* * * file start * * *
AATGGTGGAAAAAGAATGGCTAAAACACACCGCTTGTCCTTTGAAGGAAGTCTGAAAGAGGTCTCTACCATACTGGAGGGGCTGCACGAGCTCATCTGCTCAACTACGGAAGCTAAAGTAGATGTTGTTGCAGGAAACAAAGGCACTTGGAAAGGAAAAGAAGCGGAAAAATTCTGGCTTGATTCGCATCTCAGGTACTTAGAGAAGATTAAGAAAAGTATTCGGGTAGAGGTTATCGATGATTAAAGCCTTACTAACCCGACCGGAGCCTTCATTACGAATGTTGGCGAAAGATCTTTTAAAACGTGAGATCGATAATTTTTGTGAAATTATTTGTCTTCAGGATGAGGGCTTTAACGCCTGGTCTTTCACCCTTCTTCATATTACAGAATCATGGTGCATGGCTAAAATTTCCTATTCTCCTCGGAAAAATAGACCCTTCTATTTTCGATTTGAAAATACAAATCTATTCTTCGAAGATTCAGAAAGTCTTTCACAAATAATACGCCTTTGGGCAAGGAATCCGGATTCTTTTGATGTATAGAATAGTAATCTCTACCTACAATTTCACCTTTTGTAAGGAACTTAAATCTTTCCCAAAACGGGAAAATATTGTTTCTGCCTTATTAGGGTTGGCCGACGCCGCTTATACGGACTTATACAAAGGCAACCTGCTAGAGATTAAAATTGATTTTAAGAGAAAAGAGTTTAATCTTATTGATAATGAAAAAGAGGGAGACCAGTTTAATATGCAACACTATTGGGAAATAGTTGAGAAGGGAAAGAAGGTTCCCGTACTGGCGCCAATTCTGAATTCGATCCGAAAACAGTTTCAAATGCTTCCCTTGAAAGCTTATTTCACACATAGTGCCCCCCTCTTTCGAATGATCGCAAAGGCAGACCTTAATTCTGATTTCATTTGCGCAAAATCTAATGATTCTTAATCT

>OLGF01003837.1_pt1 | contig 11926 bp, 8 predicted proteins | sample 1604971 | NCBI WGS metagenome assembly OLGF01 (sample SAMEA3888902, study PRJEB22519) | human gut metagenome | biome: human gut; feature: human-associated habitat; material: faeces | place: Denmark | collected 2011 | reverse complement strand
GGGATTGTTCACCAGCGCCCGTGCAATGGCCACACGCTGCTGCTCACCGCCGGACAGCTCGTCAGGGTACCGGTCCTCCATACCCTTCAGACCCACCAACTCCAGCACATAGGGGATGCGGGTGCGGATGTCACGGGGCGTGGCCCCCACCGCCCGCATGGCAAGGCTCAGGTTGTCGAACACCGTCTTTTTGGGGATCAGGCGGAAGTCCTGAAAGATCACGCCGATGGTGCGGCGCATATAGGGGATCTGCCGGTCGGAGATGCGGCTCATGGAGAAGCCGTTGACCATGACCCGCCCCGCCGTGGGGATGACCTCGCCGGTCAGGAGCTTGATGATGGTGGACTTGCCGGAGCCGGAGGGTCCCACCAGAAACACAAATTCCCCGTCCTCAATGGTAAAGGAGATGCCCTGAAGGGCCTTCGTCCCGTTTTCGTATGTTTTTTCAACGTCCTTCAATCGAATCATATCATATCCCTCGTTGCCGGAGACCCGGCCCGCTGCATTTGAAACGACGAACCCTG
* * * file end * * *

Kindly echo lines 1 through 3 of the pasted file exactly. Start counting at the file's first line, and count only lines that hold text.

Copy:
AATGGTGGAAAAAGAATGGCTAAAACACACCGCTTGTCCTTTGAAGGAAGTCTGAAAGAGGTCTCTACCATACTGGAGGGGCTGCACGAGCTCATCTGCTCAACTACGGAAGCTAAAGTAGATGTTGTTGCAGGAAACAAAGGCACTTGGAAAGGAAAAGAAGCGGAAAAATTCTGGCTTGATTCGCATCTCAGGTACTTAGAGAAGATTAAGAAAAGTATTCGGGTAGAGGTTATCGATGATTAAAGCCTTACTAACCCGACCGGAGCCTTCATTACGAATGTTGGCGAAAGATCTTTTAAAACGTGAGATCGATAATTTTTGTGAAATTATTTGTCTTCAGGATGAGGGCTTTAACGCCTGGTCTTTCACCCTTCTTCATATTACAGAATCATGGTGCATGGCTAAAATTTCCTATTCTCCTCGGAAAAATAGACCCTTCTATTTTCGATTTGAAAATACAAATCTATTCTTCGAAGATTCAGAAAGTCTTTCACAAATAATACGCCTTTGGGCAAGGAATCCGGATTCTTTTGATGTATAGAATAGTAATCTCTACCTACAATTTCACCTTTTGTAAGGAACTTAAATCTTTCCCAAAACGGGAAAATATTGTTTCTGCCTTATTAGGGTTGGCCGACGCCGCTTATACGGACTTATACAAAGGCAACCTGCTAGAGATTAAAATTGATTTTAAGAGAAAAGAGTTTAATCTTATTGATAATGAAAAAGAGGGAGACCAGTTTAATATGCAACACTATTGGGAAATAGTTGAGAAGGGAAAGAAGGTTCCCGTACTGGCGCCAATTCTGAATTCGATCCGAAAACAGTTTCAAATGCTTCCCTTGAAAGCTTATTTCACACATAGTGCCCCCCTCTTTCGAATGATCGCAAAGGCAGACCTTAATTCTGATTTCATTTGCGCAAAATCTAATGATTCTTAATCT

>OLGF01003837.1_pt1 | contig 11926 bp, 8 predicted proteins | sample 1604971 | NCBI WGS metagenome assembly OLGF01 (sample SAMEA3888902, study PRJEB22519) | human gut metagenome | biome: human gut; feature: human-associated habitat; material: faeces | place: Denmark | collected 2011 | reverse complement strand
GGGATTGTTCACCAGCGCCCGTGCAATGGCCACACGCTGCTGCTCACCGCCGGACAGCTCGTCAGGGTACCGGTCCTCCATACCCTTCAGACCCACCAACTCCAGCACATAGGGGATGCGGGTGCGGATGTCACGGGGCGTGGCCCCCACCGCCCGCATGGCAAGGCTCAGGTTGTCGAACACCGTCTTTTTGGGGATCAGGCGGAAGTCCTGAAAGATCACGCCGATGGTGCGGCGCATATAGGGGATCTGCCGGTCGGAGATGCGGCTCATGGAGAAGCCGTTGACCATGACCCGCCCCGCCGTGGGGATGACCTCGCCGGTCAGGAGCTTGATGATGGTGGACTTGCCGGAGCCGGAGGGTCCCACCAGAAACACAAATTCCCCGTCCTCAATGGTAAAGGAGATGCCCTGAAGGGCCTTCGTCCCGTTTTCGTATGTTTTTTCAACGTCCTTCAATCGAATCATATCATATCCCTCGTTGCCGGAGACCCGGCCCGCTGCATTTGAAACGACGAACCCTG